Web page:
While Favors's efficiency as a finisher is already living up to expectations, Avery Johnson has made it clear that he wants to see more from the rookie forward. Though his laid back demeanor has helped him weather constant trade speculation, Favors doesn't show the type of fire on the court that would help him take his game to the next level. He isn't the type of player that imposes his will on opposing defenders at this juncture, whether that be in the post or when scrapping for a rebound.
One of the most important pieces of the puzzle for Favors as he matures will be his assertiveness and intensity on the offensive endsomething that we've noted going back to his high school days. His activity level is more than passable, as evidenced by his offensive rebounding numbers, but to help ease his transition from bench player to full time starter, he'd benefit immensely from being more aggressive on the offensive end, even if that simply means making a concerted effort to exploit his speed in fast break situations or making contact with defenders around the rim whenever a shot goes up.
Part Four: Physical Tools and Defense
Favors is incredibly gifted from a physical standpoint, showing a combination of length and athleticism that is simply unparalleled at the college level. He runs the floor like a deer, is outrageously explosive around the rim, and is a fantastic target for entry-passes thanks to his terrific hands and the amazing extension he gets around the basket.
Defensively, Favors has all the tools needed to become an elite player down the road, even if his lack of experience definitely shows at times, mainly in the form of cheap fouls. His terrific length and timing already make him an imposing shot-blocking threat at the college level, and his excellent lateral quickness allows him to step out onto the perimeter, hedge screens and stay in front of smaller players attacking the basket with the greatest of ease. As he gets stronger, he shouldn't have too much of an issue seeing minutes at the center position from time to time in smaller up-tempo lineups in today's NBA.
Looking back on our take on Derrick Favors's athleticism from last season, it isn't hard to see why he's been so effective on the offensive glass and why many of the assertions we made about his defensive presence still ring true in the NBA, for better or worse.
While Favors has had some success in terms of efficiency on the offensive end, his overall productivity has clearly been limited by his inability to stay out of foul trouble. Ranking as the most foul prone player in the NBA averaging over 15 minutes per game, Favors can't seem to buy a break on the defensive end, looking a bit too aggressive at times, and a bit too tentative in others.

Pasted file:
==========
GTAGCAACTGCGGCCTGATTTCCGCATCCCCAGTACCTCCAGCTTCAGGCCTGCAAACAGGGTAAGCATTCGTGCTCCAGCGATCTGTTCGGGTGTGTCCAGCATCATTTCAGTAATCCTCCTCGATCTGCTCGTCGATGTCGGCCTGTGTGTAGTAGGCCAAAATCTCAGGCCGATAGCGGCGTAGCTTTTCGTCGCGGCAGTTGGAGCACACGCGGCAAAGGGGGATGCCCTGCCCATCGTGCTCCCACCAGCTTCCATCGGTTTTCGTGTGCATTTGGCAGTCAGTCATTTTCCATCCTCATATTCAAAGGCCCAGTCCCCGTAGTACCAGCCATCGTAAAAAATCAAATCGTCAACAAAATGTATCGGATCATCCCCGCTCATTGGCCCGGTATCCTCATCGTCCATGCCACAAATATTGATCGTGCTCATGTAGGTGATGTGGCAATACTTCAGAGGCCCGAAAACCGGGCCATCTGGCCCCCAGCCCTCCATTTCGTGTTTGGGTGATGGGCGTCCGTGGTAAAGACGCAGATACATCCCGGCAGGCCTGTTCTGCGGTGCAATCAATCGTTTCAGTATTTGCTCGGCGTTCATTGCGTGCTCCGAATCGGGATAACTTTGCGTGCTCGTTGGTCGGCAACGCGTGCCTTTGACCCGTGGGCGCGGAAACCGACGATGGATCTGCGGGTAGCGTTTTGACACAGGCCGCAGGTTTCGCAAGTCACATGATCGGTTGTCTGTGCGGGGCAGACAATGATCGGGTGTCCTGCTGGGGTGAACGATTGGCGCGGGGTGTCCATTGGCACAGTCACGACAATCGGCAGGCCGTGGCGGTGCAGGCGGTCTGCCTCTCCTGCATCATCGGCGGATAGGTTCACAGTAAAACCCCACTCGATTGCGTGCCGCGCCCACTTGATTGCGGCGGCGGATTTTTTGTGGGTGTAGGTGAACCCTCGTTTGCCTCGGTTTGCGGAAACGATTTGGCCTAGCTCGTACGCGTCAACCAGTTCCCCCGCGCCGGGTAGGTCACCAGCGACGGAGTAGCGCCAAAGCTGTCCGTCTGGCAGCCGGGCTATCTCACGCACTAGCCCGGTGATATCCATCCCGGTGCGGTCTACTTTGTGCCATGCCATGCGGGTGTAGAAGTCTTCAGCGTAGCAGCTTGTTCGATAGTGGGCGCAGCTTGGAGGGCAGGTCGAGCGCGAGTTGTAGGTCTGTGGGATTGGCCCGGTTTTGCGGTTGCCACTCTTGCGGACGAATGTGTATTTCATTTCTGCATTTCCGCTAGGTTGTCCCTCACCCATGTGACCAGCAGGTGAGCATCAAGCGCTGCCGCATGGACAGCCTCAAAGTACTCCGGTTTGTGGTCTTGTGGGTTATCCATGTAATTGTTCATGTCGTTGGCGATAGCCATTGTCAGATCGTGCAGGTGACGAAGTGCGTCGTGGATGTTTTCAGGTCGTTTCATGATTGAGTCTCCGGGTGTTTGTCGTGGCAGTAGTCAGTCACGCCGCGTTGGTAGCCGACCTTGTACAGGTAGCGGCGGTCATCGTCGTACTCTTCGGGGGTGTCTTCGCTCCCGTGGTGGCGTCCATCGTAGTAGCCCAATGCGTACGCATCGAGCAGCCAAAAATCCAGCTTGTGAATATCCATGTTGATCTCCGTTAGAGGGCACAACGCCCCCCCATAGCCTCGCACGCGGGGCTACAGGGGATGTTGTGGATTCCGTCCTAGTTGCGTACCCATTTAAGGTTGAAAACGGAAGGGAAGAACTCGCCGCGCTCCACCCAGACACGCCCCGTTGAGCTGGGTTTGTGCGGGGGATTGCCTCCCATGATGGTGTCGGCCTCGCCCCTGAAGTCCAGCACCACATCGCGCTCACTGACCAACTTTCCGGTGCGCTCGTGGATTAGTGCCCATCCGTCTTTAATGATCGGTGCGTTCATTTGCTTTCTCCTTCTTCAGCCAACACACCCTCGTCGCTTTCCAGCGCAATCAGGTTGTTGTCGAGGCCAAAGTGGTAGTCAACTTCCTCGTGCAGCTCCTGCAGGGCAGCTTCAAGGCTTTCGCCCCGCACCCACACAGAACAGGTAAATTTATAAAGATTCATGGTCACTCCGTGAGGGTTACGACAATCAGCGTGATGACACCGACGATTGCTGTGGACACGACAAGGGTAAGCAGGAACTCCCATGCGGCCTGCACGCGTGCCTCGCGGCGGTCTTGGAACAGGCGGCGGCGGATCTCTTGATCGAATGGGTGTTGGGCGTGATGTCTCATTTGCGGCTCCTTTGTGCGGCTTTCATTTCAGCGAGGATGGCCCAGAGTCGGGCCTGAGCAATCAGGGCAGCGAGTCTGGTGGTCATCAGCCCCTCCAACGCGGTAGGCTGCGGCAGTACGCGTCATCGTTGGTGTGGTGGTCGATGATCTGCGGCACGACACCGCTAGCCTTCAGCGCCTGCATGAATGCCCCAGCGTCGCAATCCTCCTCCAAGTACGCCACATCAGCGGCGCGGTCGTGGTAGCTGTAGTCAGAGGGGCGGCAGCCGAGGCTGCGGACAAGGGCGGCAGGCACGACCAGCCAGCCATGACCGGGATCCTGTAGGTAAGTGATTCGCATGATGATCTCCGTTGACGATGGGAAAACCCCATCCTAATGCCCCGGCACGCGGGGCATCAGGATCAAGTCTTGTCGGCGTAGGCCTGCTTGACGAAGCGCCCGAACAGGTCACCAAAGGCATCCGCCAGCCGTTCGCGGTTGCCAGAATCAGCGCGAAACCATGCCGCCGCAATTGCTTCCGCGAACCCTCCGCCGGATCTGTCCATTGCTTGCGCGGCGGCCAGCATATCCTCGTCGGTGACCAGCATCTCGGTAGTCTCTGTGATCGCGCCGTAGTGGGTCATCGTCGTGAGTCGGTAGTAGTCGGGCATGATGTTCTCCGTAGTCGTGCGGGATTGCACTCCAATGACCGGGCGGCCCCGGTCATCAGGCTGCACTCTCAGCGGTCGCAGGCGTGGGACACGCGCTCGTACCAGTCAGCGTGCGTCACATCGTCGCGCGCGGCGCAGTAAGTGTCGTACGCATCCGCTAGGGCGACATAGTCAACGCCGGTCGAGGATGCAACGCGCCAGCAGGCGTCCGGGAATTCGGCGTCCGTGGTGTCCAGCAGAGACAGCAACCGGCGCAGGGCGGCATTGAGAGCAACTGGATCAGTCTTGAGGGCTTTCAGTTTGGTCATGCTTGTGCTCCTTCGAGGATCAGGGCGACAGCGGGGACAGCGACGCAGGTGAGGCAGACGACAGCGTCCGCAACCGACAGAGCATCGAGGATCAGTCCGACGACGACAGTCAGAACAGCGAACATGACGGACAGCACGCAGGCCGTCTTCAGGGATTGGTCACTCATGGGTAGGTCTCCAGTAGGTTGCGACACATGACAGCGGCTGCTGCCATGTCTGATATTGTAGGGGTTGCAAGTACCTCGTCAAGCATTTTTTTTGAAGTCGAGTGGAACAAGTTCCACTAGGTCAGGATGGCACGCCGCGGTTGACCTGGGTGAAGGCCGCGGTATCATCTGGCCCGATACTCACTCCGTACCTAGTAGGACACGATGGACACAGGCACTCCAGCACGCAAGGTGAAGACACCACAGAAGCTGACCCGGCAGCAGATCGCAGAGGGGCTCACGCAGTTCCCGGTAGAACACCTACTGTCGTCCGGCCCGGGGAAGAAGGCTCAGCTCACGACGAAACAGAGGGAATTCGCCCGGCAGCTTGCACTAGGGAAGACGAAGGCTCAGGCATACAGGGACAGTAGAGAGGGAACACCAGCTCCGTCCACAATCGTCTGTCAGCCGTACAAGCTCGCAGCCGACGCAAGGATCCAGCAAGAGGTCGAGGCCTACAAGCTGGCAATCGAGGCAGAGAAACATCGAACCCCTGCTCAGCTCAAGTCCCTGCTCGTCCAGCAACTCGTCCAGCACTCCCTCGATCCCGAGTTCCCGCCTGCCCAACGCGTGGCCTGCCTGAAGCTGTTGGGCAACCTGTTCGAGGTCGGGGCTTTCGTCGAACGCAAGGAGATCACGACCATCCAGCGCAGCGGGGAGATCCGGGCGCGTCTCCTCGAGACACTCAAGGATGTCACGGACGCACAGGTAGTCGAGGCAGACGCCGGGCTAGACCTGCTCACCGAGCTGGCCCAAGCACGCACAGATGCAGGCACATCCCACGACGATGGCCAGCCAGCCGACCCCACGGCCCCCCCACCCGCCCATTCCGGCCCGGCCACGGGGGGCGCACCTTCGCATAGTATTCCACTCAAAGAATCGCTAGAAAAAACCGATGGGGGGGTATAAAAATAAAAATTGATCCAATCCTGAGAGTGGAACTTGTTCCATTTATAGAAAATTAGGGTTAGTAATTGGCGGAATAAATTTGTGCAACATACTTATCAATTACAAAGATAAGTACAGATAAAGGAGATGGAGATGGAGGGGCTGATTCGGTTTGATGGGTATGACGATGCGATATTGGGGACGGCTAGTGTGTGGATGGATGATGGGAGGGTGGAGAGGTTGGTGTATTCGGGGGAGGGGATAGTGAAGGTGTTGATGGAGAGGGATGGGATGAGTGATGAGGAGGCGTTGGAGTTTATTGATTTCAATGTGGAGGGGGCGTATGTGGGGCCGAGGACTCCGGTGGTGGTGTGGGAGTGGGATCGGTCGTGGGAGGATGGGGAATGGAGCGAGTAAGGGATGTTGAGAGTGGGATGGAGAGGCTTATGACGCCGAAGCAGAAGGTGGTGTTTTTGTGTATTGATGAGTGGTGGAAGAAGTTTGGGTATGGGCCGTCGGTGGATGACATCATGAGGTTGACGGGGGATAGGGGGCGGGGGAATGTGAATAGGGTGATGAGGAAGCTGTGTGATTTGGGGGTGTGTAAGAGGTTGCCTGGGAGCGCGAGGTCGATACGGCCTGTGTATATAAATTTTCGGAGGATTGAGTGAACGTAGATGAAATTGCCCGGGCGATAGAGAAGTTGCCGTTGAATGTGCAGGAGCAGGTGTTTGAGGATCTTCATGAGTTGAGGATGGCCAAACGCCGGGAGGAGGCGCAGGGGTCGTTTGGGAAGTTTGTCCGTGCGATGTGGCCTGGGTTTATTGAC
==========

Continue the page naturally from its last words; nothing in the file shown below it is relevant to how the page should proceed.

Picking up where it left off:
His lateral quickness allows him to defend the perimeter and midrange very effectively for a rookie power forward, but his lack of fundamentals and discipline in the post render him less than effective against savvy veterans with advanced back to the basket skills. Favors's 7'4 wingspan is a constant factor when he's contesting shots, allowing him to close out shooters quickly and give a bigger cushion when is rotating to the outside. Unfortunately, it doesn't always help him in post, where he has a hard time staying on his feet and being physical without fouling.
A gifted rebounder who boxes out well, Favors has all the making of a fine defender on the NBA level. The tools are there, it is just a matter of how quickly he develops the fundamentals to use them.
Looking back at what we wrote about Favors last season and analyzing what he's accomplished so far in the NBA, we can safely draw many of the same conclusions we did last season. An athletic marvel too gifted not to make an impact on the glass and around the rim in his time on the floor, Favors is too raw on both ends of the court to factor into Rookie of the Year conversations. While players like Landry Fields have outplayed their draft stock by a pretty considerable margin, we won't be able to draw any definitive conclusions about Favors for at least another year or two.
Still, it's not difficult to be excited about his upside, especially when you consider how rare (and important) players of his nature are in today's NBA. In a more stable situation, playing with a better playmaking point guardsuch as Ty Lawsonon a more fast-paced team (New Jersey is the 4th slowest-paced team in the NBA, while the Nuggets are the 2nd fastest), there is no reason not to expect Favors to develop rapidly as he enters his 20's.